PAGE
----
JSON MySQL MariaDB

How to Use MySQL JSON Data Type

MySQL is a relational database system developed to store data in medium to large computer systems. It uses schema to define the structure of the database where the data is stored. Due to its structured nature, it’s often difficult to alter the data with ease, especially when the particular column is linked with several other tables. To tackle the difficulties of MySQL, no-SQL databases were introduced, such as MongoDB, Firebase. However, they don’t posses the advantages of MySQL; hence JSON data type was introduced since MySQL 5.7.8 to store data as key value pairs in certain circumstances, while maintaining the rigid nature of the whole database. Since it’s JSON, it’s now possible to store multiple data in the same field. However, it still requires to use SQL language to manipulate the data. This guide demonstrates how to use JSON type to manage data in a MySQL database.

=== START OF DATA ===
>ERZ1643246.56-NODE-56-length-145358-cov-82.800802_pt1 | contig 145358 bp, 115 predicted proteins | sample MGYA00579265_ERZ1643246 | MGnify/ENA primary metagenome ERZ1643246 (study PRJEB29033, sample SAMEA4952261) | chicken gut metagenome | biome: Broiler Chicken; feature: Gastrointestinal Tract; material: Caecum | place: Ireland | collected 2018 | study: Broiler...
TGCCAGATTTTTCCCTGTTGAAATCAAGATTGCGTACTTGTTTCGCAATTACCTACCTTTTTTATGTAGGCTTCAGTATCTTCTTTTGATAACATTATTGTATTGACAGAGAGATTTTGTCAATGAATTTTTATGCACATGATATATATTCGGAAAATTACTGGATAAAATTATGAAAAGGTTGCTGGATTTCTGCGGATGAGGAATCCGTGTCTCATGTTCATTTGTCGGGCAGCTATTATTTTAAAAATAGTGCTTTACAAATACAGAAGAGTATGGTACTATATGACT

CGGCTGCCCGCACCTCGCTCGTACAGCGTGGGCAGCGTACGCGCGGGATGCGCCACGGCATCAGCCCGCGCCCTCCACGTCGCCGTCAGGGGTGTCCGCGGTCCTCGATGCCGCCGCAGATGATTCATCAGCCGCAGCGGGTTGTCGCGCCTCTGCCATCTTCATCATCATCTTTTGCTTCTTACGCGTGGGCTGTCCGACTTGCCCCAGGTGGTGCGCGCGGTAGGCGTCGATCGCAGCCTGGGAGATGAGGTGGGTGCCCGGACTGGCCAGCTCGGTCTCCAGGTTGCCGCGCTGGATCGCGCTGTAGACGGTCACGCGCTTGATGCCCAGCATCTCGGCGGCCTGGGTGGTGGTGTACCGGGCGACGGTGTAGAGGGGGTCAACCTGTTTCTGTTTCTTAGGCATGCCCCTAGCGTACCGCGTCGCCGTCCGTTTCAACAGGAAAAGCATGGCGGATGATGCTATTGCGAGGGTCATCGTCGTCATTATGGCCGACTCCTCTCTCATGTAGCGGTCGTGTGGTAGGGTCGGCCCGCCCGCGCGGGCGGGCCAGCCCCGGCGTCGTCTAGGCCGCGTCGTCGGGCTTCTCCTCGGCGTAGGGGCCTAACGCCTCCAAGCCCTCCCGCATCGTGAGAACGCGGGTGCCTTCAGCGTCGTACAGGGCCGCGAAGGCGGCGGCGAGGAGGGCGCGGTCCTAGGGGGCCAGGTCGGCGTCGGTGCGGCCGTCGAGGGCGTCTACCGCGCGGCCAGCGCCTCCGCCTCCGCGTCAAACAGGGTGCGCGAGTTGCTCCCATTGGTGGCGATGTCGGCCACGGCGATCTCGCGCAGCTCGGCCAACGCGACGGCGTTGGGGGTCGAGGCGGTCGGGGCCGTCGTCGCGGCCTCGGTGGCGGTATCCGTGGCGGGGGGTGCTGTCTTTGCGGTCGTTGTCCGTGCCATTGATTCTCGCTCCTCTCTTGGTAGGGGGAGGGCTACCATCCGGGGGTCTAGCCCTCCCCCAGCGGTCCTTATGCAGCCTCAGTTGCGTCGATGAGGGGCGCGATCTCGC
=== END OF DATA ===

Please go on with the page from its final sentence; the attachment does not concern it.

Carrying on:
Requirements

As stated above, JSON data type was introduced in MySQL 5.7.8; hence this or one of the newer Mysql versions should be installed in the system. Also, it’s preferred if it’s possible to use a GUI MySQL database management software instead of using console to manage the database, as it’s time consuming for a beginning to manage the database on console.

How to Install PHP My Admin

The following code snippet installs php my admin and configures it to access through any regular web browser. First command downloads the package list information, so they can be downloaded when issuing apt-get upgrade command. Second command install php my admin, second, third lines configures the php my admin to work with apache. Finally, the apache server is restarted to change to go into effect.

apt update
apt install phpmyadmin
sudo ln -s /etc/phpmyadmin/apache.conf /etc/apache2/conf-available/phpmyadmin.conf
sudo a2enconf phpmyadmin
sudo service apache2 reload

How to Install MySQL

The following code snippet installs mysql server, adds its port into UFW firewall’s exception list, starts it, and makes it automatically start when the computer system is turned on.

apt-get update
apt-get install mysql-server
ufw allow mysql
systemctl start mysql
systemctl enable mysql

How to Create A Database with JSON Data Type

JSON data type is same as other default data types, except it has high flexibility, it allows to manage individual values in its key-value pair chain, acts as a data array; hence can retrieve the whole field with a single command, which is useful in caching the data in a large system.